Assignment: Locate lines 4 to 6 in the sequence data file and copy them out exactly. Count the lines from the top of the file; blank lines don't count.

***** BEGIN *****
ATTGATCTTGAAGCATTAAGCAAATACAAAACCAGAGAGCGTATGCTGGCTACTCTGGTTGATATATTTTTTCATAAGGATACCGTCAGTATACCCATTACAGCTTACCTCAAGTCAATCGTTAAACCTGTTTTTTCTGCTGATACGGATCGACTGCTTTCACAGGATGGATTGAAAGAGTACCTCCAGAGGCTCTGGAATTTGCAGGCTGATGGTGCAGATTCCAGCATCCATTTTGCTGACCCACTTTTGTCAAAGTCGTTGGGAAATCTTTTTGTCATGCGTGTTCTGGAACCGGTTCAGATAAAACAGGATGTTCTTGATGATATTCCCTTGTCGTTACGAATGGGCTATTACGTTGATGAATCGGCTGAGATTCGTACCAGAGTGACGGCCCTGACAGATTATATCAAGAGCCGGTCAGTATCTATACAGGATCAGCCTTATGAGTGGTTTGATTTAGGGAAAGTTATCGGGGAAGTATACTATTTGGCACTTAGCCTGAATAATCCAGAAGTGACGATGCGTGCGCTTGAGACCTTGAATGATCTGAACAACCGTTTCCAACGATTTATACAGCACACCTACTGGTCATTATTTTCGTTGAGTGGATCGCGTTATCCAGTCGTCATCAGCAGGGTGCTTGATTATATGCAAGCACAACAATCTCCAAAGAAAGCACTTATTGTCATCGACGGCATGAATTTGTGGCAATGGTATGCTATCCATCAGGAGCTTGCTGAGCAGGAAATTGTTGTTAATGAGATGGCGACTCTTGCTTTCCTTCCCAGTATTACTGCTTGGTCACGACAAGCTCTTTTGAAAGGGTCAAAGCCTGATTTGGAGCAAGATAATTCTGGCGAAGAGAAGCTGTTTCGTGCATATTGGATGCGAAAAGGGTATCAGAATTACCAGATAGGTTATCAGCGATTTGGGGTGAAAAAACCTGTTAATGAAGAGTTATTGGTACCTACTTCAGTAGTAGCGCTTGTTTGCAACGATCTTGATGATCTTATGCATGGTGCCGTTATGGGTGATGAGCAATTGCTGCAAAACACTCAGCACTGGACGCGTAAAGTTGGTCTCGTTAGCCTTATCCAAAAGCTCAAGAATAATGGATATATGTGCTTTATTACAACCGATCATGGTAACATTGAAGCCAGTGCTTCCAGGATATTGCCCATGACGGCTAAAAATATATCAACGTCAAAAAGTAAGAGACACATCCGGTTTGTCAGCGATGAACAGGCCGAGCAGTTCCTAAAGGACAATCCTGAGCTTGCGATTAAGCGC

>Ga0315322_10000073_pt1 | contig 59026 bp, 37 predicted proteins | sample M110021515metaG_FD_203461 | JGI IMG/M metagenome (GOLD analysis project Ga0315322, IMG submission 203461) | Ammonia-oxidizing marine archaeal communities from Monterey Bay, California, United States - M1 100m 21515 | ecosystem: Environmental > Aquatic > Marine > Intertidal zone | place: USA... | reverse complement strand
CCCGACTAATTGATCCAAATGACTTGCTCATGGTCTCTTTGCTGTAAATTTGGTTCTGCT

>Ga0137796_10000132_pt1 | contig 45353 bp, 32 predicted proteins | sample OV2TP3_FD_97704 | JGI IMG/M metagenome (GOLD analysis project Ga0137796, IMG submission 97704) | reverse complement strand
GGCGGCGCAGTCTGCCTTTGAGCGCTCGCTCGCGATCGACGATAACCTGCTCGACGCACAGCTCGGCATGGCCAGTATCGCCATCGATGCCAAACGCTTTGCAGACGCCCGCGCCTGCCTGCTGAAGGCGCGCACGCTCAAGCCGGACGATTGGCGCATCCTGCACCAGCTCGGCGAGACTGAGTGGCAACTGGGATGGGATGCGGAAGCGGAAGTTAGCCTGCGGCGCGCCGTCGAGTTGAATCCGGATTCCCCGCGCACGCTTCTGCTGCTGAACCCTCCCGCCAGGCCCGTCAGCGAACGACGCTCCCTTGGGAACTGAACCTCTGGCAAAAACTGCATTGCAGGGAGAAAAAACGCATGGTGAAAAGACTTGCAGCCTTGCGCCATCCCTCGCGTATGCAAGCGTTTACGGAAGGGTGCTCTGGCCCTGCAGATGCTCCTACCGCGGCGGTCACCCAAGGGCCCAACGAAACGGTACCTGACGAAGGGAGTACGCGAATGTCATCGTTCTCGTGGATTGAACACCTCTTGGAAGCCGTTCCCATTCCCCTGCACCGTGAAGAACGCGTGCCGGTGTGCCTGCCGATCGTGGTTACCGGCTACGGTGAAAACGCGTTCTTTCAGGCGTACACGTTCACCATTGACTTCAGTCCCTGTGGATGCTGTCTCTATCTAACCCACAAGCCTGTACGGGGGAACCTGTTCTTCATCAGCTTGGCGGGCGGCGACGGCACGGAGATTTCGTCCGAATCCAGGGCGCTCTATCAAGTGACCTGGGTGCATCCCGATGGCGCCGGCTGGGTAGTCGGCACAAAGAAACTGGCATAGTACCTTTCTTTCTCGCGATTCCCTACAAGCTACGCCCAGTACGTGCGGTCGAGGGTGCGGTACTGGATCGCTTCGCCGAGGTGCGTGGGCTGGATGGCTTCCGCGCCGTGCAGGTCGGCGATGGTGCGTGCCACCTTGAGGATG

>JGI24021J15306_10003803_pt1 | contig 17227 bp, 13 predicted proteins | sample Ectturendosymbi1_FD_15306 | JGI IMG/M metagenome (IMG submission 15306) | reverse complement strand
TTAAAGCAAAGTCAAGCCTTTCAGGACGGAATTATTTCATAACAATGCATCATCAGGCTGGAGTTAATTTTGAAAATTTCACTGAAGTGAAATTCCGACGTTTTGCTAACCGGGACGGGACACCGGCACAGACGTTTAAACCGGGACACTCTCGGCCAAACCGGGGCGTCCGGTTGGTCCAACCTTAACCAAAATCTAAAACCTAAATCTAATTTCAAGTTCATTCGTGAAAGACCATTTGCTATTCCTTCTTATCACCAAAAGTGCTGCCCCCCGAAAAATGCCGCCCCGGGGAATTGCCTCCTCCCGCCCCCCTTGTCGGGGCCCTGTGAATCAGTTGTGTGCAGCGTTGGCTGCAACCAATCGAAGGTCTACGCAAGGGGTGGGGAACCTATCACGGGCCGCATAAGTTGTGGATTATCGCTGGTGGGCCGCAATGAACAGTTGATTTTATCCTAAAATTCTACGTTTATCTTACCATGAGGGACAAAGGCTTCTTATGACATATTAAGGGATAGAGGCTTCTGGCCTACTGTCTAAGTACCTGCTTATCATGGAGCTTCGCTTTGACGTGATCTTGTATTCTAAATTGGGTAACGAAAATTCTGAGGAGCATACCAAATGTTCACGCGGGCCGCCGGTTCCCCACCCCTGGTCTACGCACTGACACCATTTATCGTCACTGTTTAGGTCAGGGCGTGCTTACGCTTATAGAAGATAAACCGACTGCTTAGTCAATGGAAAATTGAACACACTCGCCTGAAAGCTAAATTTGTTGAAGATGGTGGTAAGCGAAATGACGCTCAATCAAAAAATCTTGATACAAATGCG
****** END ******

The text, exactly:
>Ga0137796_10000132_pt1 | contig 45353 bp, 32 predicted proteins | sample OV2TP3_FD_97704 | JGI IMG/M metagenome (GOLD analysis project Ga0137796, IMG submission 97704) | reverse complement strand
GGCGGCGCAGTCTGCCTTTGAGCGCTCGCTCGCGATCGACGATAACCTGCTCGACGCACAGCTCGGCATGGCCAGTATCGCCATCGATGCCAAACGCTTTGCAGACGCCCGCGCCTGCCTGCTGAAGGCGCGCACGCTCAAGCCGGACGATTGGCGCATCCTGCACCAGCTCGGCGAGACTGAGTGGCAACTGGGATGGGATGCGGAAGCGGAAGTTAGCCTGCGGCGCGCCGTCGAGTTGAATCCGGATTCCCCGCGCACGCTTCTGCTGCTGAACCCTCCCGCCAGGCCCGTCAGCGAACGACGCTCCCTTGGGAACTGAACCTCTGGCAAAAACTGCATTGCAGGGAGAAAAAACGCATGGTGAAAAGACTTGCAGCCTTGCGCCATCCCTCGCGTATGCAAGCGTTTACGGAAGGGTGCTCTGGCCCTGCAGATGCTCCTACCGCGGCGGTCACCCAAGGGCCCAACGAAACGGTACCTGACGAAGGGAGTACGCGAATGTCATCGTTCTCGTGGATTGAACACCTCTTGGAAGCCGTTCCCATTCCCCTGCACCGTGAAGAACGCGTGCCGGTGTGCCTGCCGATCGTGGTTACCGGCTACGGTGAAAACGCGTTCTTTCAGGCGTACACGTTCACCATTGACTTCAGTCCCTGTGGATGCTGTCTCTATCTAACCCACAAGCCTGTACGGGGGAACCTGTTCTTCATCAGCTTGGCGGGCGGCGACGGCACGGAGATTTCGTCCGAATCCAGGGCGCTCTATCAAGTGACCTGGGTGCATCCCGATGGCGCCGGCTGGGTAGTCGGCACAAAGAAACTGGCATAGTACCTTTCTTTCTCGCGATTCCCTACAAGCTACGCCCAGTACGTGCGGTCGAGGGTGCGGTACTGGATCGCTTCGCCGAGGTGCGTGGGCTGGATGGCTTCCGCGCCGTGCAGGTCGGCGATGGTGCGTGCCACCTTGAGGATG

>JGI24021J15306_10003803_pt1 | contig 17227 bp, 13 predicted proteins | sample Ectturendosymbi1_FD_15306 | JGI IMG/M metagenome (IMG submission 15306) | reverse complement strand